This can mean getting to grips with issues that previously did not seem too important - such as avoiding bank charges and ensuring that deposits do not languish in accounts that pay uncompetitive rates of interest.
Investors Chronicle magazine has produced a timely and detailed list of tips. The magazine's usual editorial fare is detailed company analysis for serious private investors, but its new report Savings Traps - published free with this week's issue - is easily accessible to those with more modest aspirations.
A section headed 'Banks as Bandits' shows how customers can lose money in an interest-bearing current account.
'You have an average balance of pounds 500 in your current account all year long. But one month a payment you expect goes astray. So you slip into the red for a few days.
'Assume your bank pays 1 per cent on your average balance. Your income on this account would be pounds 5 a year before tax; pounds 3.75 after standard rate tax.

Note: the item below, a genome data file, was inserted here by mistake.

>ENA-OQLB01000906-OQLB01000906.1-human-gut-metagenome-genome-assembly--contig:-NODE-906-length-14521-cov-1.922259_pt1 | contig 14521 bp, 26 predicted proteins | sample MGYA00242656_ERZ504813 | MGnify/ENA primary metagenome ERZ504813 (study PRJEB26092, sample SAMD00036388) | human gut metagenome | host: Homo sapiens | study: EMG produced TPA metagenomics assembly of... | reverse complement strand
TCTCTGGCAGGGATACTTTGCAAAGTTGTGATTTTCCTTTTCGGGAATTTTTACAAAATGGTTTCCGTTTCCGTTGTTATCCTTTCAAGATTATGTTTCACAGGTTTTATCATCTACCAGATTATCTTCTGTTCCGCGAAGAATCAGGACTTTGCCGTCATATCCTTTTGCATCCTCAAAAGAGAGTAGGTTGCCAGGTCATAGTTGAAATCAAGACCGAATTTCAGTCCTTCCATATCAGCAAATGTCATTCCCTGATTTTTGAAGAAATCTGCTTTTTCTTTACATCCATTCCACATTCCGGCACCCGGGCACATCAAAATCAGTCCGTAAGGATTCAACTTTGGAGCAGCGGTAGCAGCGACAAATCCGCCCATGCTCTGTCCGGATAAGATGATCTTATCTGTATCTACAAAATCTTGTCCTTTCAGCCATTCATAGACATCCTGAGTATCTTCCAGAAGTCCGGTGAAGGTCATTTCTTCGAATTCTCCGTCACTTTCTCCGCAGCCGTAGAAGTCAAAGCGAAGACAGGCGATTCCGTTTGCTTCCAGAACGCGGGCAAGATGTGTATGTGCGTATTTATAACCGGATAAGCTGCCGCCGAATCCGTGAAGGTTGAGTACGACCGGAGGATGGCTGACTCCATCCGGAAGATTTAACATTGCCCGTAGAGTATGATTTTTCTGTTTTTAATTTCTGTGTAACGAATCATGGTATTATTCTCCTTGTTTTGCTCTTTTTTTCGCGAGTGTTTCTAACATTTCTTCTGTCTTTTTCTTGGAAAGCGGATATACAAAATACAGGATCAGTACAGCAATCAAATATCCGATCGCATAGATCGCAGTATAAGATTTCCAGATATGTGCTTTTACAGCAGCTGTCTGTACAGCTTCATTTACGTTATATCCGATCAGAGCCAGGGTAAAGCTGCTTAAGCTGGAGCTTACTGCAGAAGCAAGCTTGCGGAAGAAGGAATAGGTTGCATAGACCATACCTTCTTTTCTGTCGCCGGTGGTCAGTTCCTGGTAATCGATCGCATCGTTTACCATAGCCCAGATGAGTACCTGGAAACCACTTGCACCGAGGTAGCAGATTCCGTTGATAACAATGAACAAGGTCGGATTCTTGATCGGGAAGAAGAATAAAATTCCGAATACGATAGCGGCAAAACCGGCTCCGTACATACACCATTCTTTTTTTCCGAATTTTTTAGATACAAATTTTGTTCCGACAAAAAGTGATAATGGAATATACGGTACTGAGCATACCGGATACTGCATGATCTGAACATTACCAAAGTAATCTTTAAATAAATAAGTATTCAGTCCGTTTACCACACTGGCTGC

'If you warn your bank manager, the minimum charge for an unauthorised overdraft will be at least pounds 7; double that if you don't warn him. One mistake has cost more than your entire year's income.' The pounds 7 charge mentioned by Investors Chronicle was the lowest charge the magazine's researchers found among banks for going into the red in these circumstances.
The magazine draws attention to the billions of pounds of matured National Savings Certificates earning the 'general extension' rate of just 3.75 per cent tax- free when the money could be earning much more elsewhere.
Insurance companies have been declaring sharply reduced bonuses on with-profits endowment policies, one of the most widely sold forms of savings.
The Investors Chronicle report points out that endowments are an inflexible type of savings contract, with poor returns in the first few years.
The magazine outlines the alternatives to surrendering the policy early. These include selling it, if it is one of those in demand in the second-hand market.Reuse content